Just because something goes against YOUR opinion doesn't mean it's a "hatchet" job. It means it doesn't match your opinion.

7

Hitchens was as much a religious fundamentalist as any theist ever was, and maybe for worse reasons. When he didn’t know the mic was on he admitted he didn’t want religion to go away because he was enjoying fighting it too much. I guess it gave him a sense of purpose (not to mention considerable cash). I always thought he was a vile and hateful man. When he died, his coworkers didn’t have nice things to say about him. Dawkins is little better. Harris is a mixed bag, and Dennett is a fine gentleman. IMHO.

skado Level 8 Nov 18, 2020

I have never read any of his books but have watch several or more videos in which he was engaged in debates with various people. I have heard some people say that whilst he appeared confident he also can across as being an arrogant man. It seems that he was divisive and thrived on it. Scoring points and the annihilation of your opponent are not traits that I would wish to emulate and I consider them to be essentially no different from religious people who demonize those who do not agree with them.

I watched Dennet in a video with Hitchens and Dawkins and Harris and I have to say that I agree with your views as expressed above.

Unsurpringly, many of those who advocate war are seldom to be found on the frontline, however, they do not seem to mind others being sacrified.

I agree except on Harris. I think he is unfairly maligned and often people don't appreciate the nuance of this views and truncate them down to simple statements. Moreover, he is without doubt the most effective debater against religious people I have ever seen. He is forensically good and devastating, and I have learnt a lot from watching him dismantle religious nonsense and false assumptions.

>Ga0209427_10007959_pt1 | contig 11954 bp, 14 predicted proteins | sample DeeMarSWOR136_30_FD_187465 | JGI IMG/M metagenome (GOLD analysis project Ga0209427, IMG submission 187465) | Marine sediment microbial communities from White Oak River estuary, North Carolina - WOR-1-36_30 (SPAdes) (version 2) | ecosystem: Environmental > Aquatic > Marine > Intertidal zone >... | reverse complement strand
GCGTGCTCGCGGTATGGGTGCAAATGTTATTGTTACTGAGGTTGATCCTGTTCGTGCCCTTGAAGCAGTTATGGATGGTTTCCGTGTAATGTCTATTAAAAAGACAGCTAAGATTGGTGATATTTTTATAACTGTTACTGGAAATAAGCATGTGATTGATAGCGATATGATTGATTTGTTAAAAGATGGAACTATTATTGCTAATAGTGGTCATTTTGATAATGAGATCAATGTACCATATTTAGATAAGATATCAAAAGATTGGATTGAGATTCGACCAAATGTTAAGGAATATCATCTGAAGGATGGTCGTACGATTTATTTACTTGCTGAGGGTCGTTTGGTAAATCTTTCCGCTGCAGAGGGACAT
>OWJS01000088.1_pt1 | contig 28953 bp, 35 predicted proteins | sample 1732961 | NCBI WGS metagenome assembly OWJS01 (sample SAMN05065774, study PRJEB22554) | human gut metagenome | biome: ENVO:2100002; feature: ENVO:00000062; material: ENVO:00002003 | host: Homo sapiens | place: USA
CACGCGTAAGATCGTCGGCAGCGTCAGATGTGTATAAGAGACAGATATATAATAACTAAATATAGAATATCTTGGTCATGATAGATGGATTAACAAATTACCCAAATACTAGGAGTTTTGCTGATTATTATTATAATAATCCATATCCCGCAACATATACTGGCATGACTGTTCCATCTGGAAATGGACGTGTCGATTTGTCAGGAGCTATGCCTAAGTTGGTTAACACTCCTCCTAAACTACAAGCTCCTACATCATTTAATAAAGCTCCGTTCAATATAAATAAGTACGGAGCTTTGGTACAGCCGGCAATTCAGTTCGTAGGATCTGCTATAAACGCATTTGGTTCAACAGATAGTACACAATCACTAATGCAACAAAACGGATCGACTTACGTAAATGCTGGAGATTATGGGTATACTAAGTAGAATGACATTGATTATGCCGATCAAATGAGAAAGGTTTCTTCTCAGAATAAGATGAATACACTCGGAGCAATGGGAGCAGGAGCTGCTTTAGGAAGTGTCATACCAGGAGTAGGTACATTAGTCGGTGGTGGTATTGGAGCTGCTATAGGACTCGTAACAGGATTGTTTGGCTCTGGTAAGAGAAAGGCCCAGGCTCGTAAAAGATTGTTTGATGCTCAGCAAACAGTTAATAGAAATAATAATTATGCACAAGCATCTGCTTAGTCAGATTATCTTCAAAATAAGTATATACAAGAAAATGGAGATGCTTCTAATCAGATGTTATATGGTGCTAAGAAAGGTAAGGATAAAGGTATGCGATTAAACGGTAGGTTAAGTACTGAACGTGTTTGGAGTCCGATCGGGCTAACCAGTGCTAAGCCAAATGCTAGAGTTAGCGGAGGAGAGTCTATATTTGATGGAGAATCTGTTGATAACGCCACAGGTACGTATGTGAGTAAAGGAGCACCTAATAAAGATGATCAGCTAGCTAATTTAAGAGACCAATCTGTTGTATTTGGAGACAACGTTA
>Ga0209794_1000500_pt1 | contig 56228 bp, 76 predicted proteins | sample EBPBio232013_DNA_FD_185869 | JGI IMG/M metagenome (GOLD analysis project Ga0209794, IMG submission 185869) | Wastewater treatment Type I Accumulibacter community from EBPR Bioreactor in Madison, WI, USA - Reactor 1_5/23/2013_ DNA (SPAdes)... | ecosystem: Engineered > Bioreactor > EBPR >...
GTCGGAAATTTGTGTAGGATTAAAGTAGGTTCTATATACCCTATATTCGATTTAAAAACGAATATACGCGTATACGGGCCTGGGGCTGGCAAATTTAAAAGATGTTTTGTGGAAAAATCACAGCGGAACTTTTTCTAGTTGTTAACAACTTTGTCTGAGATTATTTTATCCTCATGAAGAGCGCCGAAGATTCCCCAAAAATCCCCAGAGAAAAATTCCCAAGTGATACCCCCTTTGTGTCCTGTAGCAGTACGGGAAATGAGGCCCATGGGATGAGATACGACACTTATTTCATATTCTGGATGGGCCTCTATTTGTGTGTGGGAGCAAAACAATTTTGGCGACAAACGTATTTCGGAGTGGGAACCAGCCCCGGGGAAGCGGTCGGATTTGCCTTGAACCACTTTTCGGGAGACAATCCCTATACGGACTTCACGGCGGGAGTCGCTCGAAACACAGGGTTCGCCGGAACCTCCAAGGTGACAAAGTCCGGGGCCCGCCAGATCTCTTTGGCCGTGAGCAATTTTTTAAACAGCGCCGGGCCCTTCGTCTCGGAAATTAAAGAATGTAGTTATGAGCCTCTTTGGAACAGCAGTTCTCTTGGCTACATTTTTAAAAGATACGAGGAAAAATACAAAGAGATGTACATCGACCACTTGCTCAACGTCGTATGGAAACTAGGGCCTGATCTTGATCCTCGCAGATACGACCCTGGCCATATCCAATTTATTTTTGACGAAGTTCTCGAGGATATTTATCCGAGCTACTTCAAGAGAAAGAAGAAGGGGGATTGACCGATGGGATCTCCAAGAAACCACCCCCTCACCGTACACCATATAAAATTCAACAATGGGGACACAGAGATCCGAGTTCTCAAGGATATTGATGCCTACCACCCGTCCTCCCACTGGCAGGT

@David1955
Harris is mostly good. I like him. Agree with him most of the time. The reason I call him a mixed bag is he, like Hitch and Dawkins, most often presents the impression that all religion is all bad all the time, and there is nothing else to say about the matter. But β€œreligion” is much more complex and diverse than that, as Dennett often acknowledges.

They treat their atheism and anti-theism as a religion of its' own. That is - if you include humanistic approaches like nonduality and secular beliefs in your definition of religion. Since religion is just a concept (as an amalgam of different ideas) then if their treatment of their views meets that same amalgam it would also be a religion. And from a sociological perspective that is exactly what they are doing. They develop their own dogma that prevents them from examining the true deficiencies in their "proof" arguments due to their own preconceived bias. Ive tried and tried to beat evidentiary and philosophical ideas into them pointing out the faults with using static measurement concepts in a dynamic reality. They can never account for the lack of an objective viewpoint to observe the observer not can they explain the true nature of matter. This is why quantum physics baffles them and they have delusional problems with biocentrism et al. You must assume that ALL views have some merit and discover what they have to learn from.